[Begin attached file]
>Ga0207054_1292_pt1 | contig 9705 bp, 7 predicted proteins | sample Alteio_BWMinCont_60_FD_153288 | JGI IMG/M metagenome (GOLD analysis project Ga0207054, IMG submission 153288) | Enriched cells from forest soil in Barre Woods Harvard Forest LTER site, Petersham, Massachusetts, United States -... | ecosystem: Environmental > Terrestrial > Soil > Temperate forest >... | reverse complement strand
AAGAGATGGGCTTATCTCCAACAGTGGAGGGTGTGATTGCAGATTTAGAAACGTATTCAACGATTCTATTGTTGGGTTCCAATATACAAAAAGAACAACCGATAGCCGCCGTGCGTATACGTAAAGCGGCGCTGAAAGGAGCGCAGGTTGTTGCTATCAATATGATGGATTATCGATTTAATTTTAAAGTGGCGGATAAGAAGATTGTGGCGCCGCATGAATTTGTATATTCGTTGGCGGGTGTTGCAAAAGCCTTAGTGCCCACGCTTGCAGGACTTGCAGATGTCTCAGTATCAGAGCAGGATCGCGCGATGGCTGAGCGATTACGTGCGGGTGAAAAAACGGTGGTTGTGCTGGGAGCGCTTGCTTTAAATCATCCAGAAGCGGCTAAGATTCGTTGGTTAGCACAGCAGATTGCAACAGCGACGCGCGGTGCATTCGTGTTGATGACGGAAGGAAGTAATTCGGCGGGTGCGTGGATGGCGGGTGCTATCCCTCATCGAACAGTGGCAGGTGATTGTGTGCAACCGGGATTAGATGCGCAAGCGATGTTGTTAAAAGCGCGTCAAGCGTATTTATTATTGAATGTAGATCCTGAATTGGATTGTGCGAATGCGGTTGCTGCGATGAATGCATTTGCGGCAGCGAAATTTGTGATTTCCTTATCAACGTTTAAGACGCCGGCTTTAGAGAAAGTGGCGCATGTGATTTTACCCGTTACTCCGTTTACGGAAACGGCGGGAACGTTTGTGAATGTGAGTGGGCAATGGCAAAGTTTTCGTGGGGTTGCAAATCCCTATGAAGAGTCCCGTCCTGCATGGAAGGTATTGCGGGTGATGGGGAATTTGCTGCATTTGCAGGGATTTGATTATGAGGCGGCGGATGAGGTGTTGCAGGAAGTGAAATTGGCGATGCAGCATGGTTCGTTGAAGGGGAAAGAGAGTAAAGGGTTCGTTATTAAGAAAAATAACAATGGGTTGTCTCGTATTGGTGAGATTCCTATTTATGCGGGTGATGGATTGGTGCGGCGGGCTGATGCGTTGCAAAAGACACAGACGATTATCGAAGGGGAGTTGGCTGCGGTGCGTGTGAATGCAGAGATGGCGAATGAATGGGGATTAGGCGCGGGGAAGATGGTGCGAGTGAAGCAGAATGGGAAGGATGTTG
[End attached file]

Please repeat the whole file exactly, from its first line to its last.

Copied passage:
>Ga0207054_1292_pt1 | contig 9705 bp, 7 predicted proteins | sample Alteio_BWMinCont_60_FD_153288 | JGI IMG/M metagenome (GOLD analysis project Ga0207054, IMG submission 153288) | Enriched cells from forest soil in Barre Woods Harvard Forest LTER site, Petersham, Massachusetts, United States -... | ecosystem: Environmental > Terrestrial > Soil > Temperate forest >... | reverse complement strand
AAGAGATGGGCTTATCTCCAACAGTGGAGGGTGTGATTGCAGATTTAGAAACGTATTCAACGATTCTATTGTTGGGTTCCAATATACAAAAAGAACAACCGATAGCCGCCGTGCGTATACGTAAAGCGGCGCTGAAAGGAGCGCAGGTTGTTGCTATCAATATGATGGATTATCGATTTAATTTTAAAGTGGCGGATAAGAAGATTGTGGCGCCGCATGAATTTGTATATTCGTTGGCGGGTGTTGCAAAAGCCTTAGTGCCCACGCTTGCAGGACTTGCAGATGTCTCAGTATCAGAGCAGGATCGCGCGATGGCTGAGCGATTACGTGCGGGTGAAAAAACGGTGGTTGTGCTGGGAGCGCTTGCTTTAAATCATCCAGAAGCGGCTAAGATTCGTTGGTTAGCACAGCAGATTGCAACAGCGACGCGCGGTGCATTCGTGTTGATGACGGAAGGAAGTAATTCGGCGGGTGCGTGGATGGCGGGTGCTATCCCTCATCGAACAGTGGCAGGTGATTGTGTGCAACCGGGATTAGATGCGCAAGCGATGTTGTTAAAAGCGCGTCAAGCGTATTTATTATTGAATGTAGATCCTGAATTGGATTGTGCGAATGCGGTTGCTGCGATGAATGCATTTGCGGCAGCGAAATTTGTGATTTCCTTATCAACGTTTAAGACGCCGGCTTTAGAGAAAGTGGCGCATGTGATTTTACCCGTTACTCCGTTTACGGAAACGGCGGGAACGTTTGTGAATGTGAGTGGGCAATGGCAAAGTTTTCGTGGGGTTGCAAATCCCTATGAAGAGTCCCGTCCTGCATGGAAGGTATTGCGGGTGATGGGGAATTTGCTGCATTTGCAGGGATTTGATTATGAGGCGGCGGATGAGGTGTTGCAGGAAGTGAAATTGGCGATGCAGCATGGTTCGTTGAAGGGGAAAGAGAGTAAAGGGTTCGTTATTAAGAAAAATAACAATGGGTTGTCTCGTATTGGTGAGATTCCTATTTATGCGGGTGATGGATTGGTGCGGCGGGCTGATGCGTTGCAAAAGACACAGACGATTATCGAAGGGGAGTTGGCTGCGGTGCGTGTGAATGCAGAGATGGCGAATGAATGGGGATTAGGCGCGGGGAAGATGGTGCGAGTGAAGCAGAATGGGAAGGATGTTG